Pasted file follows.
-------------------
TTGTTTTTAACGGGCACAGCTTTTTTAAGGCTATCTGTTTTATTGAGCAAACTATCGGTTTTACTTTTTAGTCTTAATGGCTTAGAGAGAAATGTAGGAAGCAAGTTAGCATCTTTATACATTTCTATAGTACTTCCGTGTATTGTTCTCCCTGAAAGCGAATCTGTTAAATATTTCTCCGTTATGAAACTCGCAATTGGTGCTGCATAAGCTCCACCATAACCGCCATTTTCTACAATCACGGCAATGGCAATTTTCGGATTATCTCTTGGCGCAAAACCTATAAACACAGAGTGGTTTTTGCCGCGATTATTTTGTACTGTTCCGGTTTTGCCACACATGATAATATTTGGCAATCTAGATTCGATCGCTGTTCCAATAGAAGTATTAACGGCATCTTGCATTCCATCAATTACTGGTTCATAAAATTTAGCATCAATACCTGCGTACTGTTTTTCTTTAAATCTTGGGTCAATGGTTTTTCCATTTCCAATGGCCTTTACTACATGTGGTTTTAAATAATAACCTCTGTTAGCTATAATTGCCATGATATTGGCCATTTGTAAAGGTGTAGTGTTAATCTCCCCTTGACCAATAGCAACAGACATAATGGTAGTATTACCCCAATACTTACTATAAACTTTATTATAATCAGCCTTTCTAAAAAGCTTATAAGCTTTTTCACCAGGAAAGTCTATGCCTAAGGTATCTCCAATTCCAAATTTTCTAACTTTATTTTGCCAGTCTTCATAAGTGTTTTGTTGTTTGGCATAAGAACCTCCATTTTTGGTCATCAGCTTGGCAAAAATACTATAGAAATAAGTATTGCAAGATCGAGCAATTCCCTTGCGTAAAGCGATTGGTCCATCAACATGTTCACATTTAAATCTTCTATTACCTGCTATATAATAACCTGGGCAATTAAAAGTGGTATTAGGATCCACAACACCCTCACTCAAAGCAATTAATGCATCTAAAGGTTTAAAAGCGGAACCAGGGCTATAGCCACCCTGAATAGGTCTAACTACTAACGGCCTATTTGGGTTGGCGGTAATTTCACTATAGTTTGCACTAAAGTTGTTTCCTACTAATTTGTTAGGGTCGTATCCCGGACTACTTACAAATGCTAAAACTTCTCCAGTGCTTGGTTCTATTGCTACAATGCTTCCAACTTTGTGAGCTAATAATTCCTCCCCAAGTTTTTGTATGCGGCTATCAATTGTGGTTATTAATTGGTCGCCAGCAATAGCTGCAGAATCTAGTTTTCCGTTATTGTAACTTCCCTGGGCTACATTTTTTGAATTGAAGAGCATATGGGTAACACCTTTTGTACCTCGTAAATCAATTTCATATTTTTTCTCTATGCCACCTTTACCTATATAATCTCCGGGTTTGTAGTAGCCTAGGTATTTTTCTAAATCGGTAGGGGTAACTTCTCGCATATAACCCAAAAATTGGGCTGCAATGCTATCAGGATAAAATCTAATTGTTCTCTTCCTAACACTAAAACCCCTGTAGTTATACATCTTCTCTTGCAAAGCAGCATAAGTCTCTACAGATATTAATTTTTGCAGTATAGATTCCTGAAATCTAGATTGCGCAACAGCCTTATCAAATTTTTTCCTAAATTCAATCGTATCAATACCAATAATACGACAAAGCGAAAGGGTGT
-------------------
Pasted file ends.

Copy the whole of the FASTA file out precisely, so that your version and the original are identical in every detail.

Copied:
TTGTTTTTAACGGGCACAGCTTTTTTAAGGCTATCTGTTTTATTGAGCAAACTATCGGTTTTACTTTTTAGTCTTAATGGCTTAGAGAGAAATGTAGGAAGCAAGTTAGCATCTTTATACATTTCTATAGTACTTCCGTGTATTGTTCTCCCTGAAAGCGAATCTGTTAAATATTTCTCCGTTATGAAACTCGCAATTGGTGCTGCATAAGCTCCACCATAACCGCCATTTTCTACAATCACGGCAATGGCAATTTTCGGATTATCTCTTGGCGCAAAACCTATAAACACAGAGTGGTTTTTGCCGCGATTATTTTGTACTGTTCCGGTTTTGCCACACATGATAATATTTGGCAATCTAGATTCGATCGCTGTTCCAATAGAAGTATTAACGGCATCTTGCATTCCATCAATTACTGGTTCATAAAATTTAGCATCAATACCTGCGTACTGTTTTTCTTTAAATCTTGGGTCAATGGTTTTTCCATTTCCAATGGCCTTTACTACATGTGGTTTTAAATAATAACCTCTGTTAGCTATAATTGCCATGATATTGGCCATTTGTAAAGGTGTAGTGTTAATCTCCCCTTGACCAATAGCAACAGACATAATGGTAGTATTACCCCAATACTTACTATAAACTTTATTATAATCAGCCTTTCTAAAAAGCTTATAAGCTTTTTCACCAGGAAAGTCTATGCCTAAGGTATCTCCAATTCCAAATTTTCTAACTTTATTTTGCCAGTCTTCATAAGTGTTTTGTTGTTTGGCATAAGAACCTCCATTTTTGGTCATCAGCTTGGCAAAAATACTATAGAAATAAGTATTGCAAGATCGAGCAATTCCCTTGCGTAAAGCGATTGGTCCATCAACATGTTCACATTTAAATCTTCTATTACCTGCTATATAATAACCTGGGCAATTAAAAGTGGTATTAGGATCCACAACACCCTCACTCAAAGCAATTAATGCATCTAAAGGTTTAAAAGCGGAACCAGGGCTATAGCCACCCTGAATAGGTCTAACTACTAACGGCCTATTTGGGTTGGCGGTAATTTCACTATAGTTTGCACTAAAGTTGTTTCCTACTAATTTGTTAGGGTCGTATCCCGGACTACTTACAAATGCTAAAACTTCTCCAGTGCTTGGTTCTATTGCTACAATGCTTCCAACTTTGTGAGCTAATAATTCCTCCCCAAGTTTTTGTATGCGGCTATCAATTGTGGTTATTAATTGGTCGCCAGCAATAGCTGCAGAATCTAGTTTTCCGTTATTGTAACTTCCCTGGGCTACATTTTTTGAATTGAAGAGCATATGGGTAACACCTTTTGTACCTCGTAAATCAATTTCATATTTTTTCTCTATGCCACCTTTACCTATATAATCTCCGGGTTTGTAGTAGCCTAGGTATTTTTCTAAATCGGTAGGGGTAACTTCTCGCATATAACCCAAAAATTGGGCTGCAATGCTATCAGGATAAAATCTAATTGTTCTCTTCCTAACACTAAAACCCCTGTAGTTATACATCTTCTCTTGCAAAGCAGCATAAGTCTCTACAGATATTAATTTTTGCAGTATAGATTCCTGAAATCTAGATTGCGCAACAGCCTTATCAAATTTTTTCCTAAATTCAATCGTATCAATACCAATAATACGACAAAGCGAAAGGGTGT